Posted Dec 01, 2013 10:20 am CST
Phoenix public defender Ingrid Miller has been hearing a lot about neuroscience in the courtroom and wanted to know how much of it was hype.
So she signed up for Neuroscience Boot Camp, a 10-day crash course on the brain run by the University of Pennsylvania’s Center for Neuroscience & Society. “It took me a while after I got home to wrap my brain around what I learned,” Miller says. “It teaches you to think differently about people.” The program, which began in 2009, explains neuroscience from the cellular level to the philosophical. It has been especially attractive to lawyers.
“Lawyers and legal scholars are being bombarded with all kinds of claims based on neuroscience,” says the center’s director, Martha J. Farah. “We are trying to help them navigate through the evidence for such claims, equipping them with enough of a foundation of understanding that they can take in the arguments and ask good critical questions.”
Miller, who thought brain scans might help her in court to explain criminal behavior, left with a different view. “I had an irrational exuberance about this going in, thinking ‘Oh, I can just scan people’s brains,’ ” she says. “During boot camp I started to realize that it’s going to be a long way before we can use it to show causation.”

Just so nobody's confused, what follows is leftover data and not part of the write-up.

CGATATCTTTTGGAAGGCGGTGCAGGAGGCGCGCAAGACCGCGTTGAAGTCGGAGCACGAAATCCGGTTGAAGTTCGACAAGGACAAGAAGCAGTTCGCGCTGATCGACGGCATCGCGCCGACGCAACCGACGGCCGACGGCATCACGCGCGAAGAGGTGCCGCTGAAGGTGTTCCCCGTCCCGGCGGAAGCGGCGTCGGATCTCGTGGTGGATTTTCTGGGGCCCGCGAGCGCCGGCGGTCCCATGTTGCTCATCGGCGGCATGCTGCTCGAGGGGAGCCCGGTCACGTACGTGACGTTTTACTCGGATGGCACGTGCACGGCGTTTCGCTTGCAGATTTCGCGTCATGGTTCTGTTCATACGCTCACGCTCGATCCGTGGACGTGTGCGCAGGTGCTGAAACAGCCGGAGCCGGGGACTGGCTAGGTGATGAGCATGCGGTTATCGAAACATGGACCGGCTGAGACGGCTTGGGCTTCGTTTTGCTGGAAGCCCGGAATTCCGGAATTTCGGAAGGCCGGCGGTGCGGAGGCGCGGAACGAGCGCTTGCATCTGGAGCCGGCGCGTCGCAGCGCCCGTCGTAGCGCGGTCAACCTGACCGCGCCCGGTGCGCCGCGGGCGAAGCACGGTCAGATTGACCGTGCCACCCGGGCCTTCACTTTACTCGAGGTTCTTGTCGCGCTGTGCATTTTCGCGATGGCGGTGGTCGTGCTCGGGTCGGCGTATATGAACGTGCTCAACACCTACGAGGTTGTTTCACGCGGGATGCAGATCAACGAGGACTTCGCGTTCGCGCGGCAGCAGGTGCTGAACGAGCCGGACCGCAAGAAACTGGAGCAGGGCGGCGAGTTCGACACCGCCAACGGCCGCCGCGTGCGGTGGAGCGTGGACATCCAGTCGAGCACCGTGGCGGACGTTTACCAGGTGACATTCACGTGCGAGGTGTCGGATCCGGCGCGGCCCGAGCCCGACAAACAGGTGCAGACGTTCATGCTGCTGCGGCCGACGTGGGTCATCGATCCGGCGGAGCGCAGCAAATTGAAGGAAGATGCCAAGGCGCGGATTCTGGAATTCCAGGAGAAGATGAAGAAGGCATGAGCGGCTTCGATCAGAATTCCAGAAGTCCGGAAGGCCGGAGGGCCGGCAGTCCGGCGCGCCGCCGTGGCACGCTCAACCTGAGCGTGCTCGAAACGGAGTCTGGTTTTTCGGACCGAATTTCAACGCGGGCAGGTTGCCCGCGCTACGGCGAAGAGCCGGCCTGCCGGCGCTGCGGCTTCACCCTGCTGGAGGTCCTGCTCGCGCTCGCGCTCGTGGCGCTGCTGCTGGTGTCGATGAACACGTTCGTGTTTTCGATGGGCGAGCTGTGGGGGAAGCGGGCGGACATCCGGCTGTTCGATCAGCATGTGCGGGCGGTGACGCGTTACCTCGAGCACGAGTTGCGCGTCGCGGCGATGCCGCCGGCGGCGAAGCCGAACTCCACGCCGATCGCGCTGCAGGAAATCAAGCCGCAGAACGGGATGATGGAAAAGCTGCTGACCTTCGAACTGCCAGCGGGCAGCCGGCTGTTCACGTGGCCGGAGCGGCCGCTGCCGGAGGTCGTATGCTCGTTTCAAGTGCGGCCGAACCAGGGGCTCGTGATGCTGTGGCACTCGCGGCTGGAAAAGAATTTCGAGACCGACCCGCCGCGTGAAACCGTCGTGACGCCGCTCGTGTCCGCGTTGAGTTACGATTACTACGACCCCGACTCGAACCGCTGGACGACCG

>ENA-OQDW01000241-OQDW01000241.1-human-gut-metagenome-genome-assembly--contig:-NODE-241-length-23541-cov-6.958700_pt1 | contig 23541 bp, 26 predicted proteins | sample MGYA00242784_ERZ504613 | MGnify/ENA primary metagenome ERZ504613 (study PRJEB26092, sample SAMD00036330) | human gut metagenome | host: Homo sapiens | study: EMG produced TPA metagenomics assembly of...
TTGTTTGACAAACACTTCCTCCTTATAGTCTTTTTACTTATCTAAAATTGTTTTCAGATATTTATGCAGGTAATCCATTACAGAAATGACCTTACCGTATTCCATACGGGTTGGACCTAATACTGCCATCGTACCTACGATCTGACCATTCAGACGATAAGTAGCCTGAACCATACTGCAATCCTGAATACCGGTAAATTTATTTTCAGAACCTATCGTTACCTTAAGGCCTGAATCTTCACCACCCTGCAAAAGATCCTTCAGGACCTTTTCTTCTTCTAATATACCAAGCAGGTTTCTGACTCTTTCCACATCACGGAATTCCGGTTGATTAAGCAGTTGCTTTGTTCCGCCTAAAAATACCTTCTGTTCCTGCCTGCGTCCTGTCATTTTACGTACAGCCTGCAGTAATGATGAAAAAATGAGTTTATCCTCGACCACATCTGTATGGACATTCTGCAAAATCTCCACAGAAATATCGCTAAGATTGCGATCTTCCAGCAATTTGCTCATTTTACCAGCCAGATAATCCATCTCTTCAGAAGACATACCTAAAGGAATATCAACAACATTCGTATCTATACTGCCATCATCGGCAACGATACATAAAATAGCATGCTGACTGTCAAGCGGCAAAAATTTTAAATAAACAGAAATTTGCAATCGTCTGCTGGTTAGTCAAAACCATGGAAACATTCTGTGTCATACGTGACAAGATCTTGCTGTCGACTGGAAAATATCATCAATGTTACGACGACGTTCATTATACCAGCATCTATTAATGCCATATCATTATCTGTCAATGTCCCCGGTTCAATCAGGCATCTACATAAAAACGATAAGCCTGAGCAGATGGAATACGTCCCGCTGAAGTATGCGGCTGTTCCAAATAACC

Miller still sees neuroscience as valuable in mitigation. It can help explain, though not excuse, the actions of clients whose brains might be damaged or compromised. She also gained a better understanding of addiction and mental illness. “The whole process for me gave me more confidence on so many levels,” she says.
John Stinneford, a University of Florida law professor and assistant director of the school’s Criminal Justice Center, attended because of his interest in whether the science could be misused to excuse moral culpability among juveniles.
“Overall, it gave me a sense of what the science can and can’t do. I learned an enormous amount about the way the brain is constructed. It was an amazing experience.”
This article originally appeared in the December 2013 issue of the ABA Journal with this headline: “It’s Not Rocket Science: Penn offers a boot camp on brain science.”
Updated on Dec. 3 to fix an error in the headline composed by online staff.